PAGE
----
Originally seeded during season 2 of “Arrow” in the episodes “The Scientist” and “Three Ghosts” (S2E08/S2E09), “The Flash” would see a much more overt approach to super powers brought into the nascent DC TV Universe as Barry was struck by super-charged lightning caused by the explosion of S.T.A.R. Labs’ new particle accelerator.
Much like its title character, “The Flash” can’t help but run at things at full speed and in the pilot alone we get a recap of Barry’s accident, his first case as a superhero (or ‘metahuman’) plus the groundwork for a series-long arc and a huge reveal about the actions of a supporting cast member. In in this last one that the series’ biggest weakness is revealed. It rushes ahead with the revelations and then has to spin its wheels for a few episodes before picking up the thread again later. This happens periodically through the season but gets much much worse in the final third, when the villain’s identity and plan is finally revealed and then nothing really happens with it for about four episodes.
In the comics, “The Flash” has a colourful and varied rogues gallery, a rival even to the Technicolor troops which terrorised Adam West’s “Batman” and this new 21st Century TV series is more than willing to embrace some of the more outré specimens, albeit with a little bit more grit and gravitas. Thanks to some savvy casting and design, silly sounding villains such as Peak-A-Boo, Weather Wizard and Captain Cold turn out to be pretty good fun. The series even manages to give us a fearsome and impressive Gorilla Grodd…eventually.
The main flaw with the first season of “The Flash” is that it often feels like it doesn’t have quite enough story to fill its full 23 episode quota and therefore often relies on characters being really, really obtuse for quite a while before suddenly smartening up just when the story needs them to. There are more than a few moments where one or more characters also make baffling decisions which seem totally out of character or unjustifiable. The perfect example of this is in the late season episode “Rogue Time” (S1E16), a pseudo-filler episode which fritters away the tension and goodwill from the cliff-hanger that preceded it where The Flash lets Captain Cold escape in return for a dubious promise not to kill or reveal his secret identity. It’s also a shame that the first season made the same choice as “The Amazing Spider-Man” movies: creating virtually every hero and villain from the same single accident/ source makes your world feel small and limited. Hopefully the series will spread its wings a bit as it proceeds and bring in non-S.T.A.R. Labs- created metahumans.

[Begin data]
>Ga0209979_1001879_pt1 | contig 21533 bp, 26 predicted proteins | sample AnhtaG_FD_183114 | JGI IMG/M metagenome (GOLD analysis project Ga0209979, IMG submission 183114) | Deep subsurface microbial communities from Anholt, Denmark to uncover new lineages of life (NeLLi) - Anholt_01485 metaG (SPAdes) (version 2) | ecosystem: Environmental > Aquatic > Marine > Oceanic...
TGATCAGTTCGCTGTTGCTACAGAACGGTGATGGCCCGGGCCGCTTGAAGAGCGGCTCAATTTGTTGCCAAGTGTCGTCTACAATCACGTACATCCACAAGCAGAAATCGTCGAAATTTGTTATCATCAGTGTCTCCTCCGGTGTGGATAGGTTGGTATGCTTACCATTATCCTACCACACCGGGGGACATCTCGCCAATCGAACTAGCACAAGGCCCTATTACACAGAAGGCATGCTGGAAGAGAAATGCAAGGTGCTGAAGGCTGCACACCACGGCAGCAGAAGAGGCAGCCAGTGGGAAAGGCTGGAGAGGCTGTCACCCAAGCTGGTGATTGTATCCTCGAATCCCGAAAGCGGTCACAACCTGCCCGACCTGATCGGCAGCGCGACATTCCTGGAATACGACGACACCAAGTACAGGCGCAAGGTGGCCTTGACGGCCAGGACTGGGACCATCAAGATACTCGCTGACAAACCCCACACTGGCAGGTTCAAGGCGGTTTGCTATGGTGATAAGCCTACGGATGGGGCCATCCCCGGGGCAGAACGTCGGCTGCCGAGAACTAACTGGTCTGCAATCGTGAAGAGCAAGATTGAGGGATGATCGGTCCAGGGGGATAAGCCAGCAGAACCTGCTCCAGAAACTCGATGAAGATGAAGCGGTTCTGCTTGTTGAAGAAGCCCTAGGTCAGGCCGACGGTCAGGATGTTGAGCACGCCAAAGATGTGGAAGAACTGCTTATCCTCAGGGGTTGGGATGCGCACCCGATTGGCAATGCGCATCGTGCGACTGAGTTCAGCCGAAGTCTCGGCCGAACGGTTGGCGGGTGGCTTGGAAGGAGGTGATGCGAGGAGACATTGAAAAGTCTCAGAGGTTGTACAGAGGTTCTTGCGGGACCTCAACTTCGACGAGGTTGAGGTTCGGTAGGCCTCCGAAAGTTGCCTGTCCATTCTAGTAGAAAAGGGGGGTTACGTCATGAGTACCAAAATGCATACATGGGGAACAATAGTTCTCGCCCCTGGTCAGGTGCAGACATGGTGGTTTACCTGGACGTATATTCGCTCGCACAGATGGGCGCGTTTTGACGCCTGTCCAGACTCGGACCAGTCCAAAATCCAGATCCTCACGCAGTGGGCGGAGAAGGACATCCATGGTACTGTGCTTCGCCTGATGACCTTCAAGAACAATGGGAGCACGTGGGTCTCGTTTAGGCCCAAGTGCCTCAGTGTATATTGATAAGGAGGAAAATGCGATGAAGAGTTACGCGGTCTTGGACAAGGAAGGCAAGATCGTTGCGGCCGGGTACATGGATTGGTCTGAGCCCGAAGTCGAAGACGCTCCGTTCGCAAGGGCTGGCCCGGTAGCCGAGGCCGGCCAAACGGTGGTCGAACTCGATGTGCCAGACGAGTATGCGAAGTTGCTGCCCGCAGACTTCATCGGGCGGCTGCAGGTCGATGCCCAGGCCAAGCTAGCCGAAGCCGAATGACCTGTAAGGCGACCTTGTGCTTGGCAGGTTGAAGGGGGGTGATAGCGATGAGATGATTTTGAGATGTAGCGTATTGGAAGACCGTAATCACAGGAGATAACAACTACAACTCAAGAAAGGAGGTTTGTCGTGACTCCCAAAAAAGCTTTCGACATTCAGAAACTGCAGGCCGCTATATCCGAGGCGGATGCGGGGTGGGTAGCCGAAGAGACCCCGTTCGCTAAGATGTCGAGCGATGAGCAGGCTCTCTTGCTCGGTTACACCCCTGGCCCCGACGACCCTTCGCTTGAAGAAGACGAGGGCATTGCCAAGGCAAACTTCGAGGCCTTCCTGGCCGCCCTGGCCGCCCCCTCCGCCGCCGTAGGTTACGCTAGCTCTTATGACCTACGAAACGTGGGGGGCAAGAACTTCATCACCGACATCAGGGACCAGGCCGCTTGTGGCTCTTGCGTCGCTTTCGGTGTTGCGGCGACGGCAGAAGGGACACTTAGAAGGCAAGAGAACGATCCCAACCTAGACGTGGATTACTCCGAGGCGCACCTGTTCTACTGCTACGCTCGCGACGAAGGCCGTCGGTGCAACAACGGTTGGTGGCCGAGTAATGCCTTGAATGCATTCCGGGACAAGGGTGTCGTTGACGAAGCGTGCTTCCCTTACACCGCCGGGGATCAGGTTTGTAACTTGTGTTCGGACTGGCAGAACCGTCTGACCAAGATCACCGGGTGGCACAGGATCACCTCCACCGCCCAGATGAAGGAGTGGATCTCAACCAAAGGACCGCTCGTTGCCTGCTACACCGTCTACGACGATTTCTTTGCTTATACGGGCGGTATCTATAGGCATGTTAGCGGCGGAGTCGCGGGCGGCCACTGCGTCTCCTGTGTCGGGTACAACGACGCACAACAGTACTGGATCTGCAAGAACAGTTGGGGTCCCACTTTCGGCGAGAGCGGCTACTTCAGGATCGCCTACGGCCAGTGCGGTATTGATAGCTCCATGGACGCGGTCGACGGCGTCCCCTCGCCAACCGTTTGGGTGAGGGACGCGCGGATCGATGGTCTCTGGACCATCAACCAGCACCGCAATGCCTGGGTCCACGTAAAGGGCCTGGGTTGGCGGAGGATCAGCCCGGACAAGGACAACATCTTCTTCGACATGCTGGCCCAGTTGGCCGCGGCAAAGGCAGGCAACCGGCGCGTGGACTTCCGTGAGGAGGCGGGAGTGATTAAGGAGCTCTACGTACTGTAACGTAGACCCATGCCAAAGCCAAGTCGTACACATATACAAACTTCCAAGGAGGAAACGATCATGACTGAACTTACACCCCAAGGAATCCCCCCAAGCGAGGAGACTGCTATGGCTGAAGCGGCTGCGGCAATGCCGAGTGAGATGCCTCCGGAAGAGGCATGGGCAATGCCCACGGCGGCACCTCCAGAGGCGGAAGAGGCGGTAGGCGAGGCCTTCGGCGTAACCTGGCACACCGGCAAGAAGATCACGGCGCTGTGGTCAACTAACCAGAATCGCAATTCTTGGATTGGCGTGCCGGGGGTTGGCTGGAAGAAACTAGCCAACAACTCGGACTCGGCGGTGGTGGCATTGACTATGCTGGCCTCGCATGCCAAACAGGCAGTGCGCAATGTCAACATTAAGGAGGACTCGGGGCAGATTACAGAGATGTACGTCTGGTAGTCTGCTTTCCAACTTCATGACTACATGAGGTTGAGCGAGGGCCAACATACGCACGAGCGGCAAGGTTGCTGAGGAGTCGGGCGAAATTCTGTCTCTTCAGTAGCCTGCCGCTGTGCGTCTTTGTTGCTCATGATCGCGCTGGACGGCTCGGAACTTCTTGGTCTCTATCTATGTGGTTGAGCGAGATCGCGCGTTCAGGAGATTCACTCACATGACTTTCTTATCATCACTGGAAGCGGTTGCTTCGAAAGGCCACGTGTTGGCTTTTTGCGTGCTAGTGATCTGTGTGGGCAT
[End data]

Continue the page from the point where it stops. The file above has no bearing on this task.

Maintaining a more comic-booky, light-hearted tone than its increasingly morose stablemate, there are still plenty of highlights in an uneven but entertaining season. The inevitable cross-over/ versus episode where the story contrives to have Oliver Queen battle The Flash is well staged and does a brilliant job of pushing the experience vs ability angle in explaining how a man with a bow and arrow could possibly hold his own let alone overcome the fastest man alive. Other highlights include a visit from Ray Palmer as the universe’s version of Iron Man The Atom and the introduction of Firestorm. The episode where Grodd finally appears (after having been teased too early and for too long) is also one of the best as is the appearance of Mark Hammil as The Trickster (despite the potential continuity can of worms his appearance opens regarding the canonicity of the 1990’s “Flash” TV series). Although stretched too thin over too many episodes, the overarching mystery of Eobard Thawne/The Reverse Flash/ Dr Harrison Wells eventually comes to a thrilling if not entirely satisfactory conclusion in an unexpectedly timey-wimey way that will have major repercussions for season two.
The casting is solid, with Grant Gustin note perfect as Barry Allen/ The Flash. The supporting cast is pretty good too, with Carolos Valdes’ Cisco Ramon a particular highlight as he pulls double duty not only as the team’s resident engineering genius but also the audience’s proxy, acknowledging and revelling in the absurdity of the comic book world and gifting many of the metahumans with their comic book names. Tom Cavanagh does a great job pulling off the beneficent/ malevolent balancing act his character arc needs and adds a much needed credibility to the inability of the Flash team to sense what he’s up to all along. Jesse Martin brings a level of maturity and gravitas to the pretty young CW cast as Detective Joe West, Barry’s surrogate father and it’s a nice fourth-wall breaking touch that Barry’s actual father is played by 1990’s TV Flash John Wesley Shipp. Only Candice Patton disappoints as Iris West but then she’s written so poorly there’s little the actress can do to avoid being a drag on proceedings. The writers seem so unsure what to do with the character, it’s a wonder she doesn’t end up getting permanently Fridged.
First seasons of genre shows are always a mixed bag and despite a few clunkers, “The Flash” is actually more sure-footed than a lot of other shows which went on to become true greats. It benefitted from being an entertaining and fun hour of escapism, a welcome antidote at a time when “Arrow” was growing more and more miserable and, having opened up the DCTVU to actual superpowers, it’s broadened the kind of stories that can be told. I’m looking forward to Season 2 but I’m also hoping that “The Flash” will smarten up a bit in both its storytelling and characterisation. I really don’t want to see another everything-but-the-kitchen-sink episode where The Flash ends up combatting a tidal wave by running back and forth a lot only to accidentally go back in time and hit the reset button.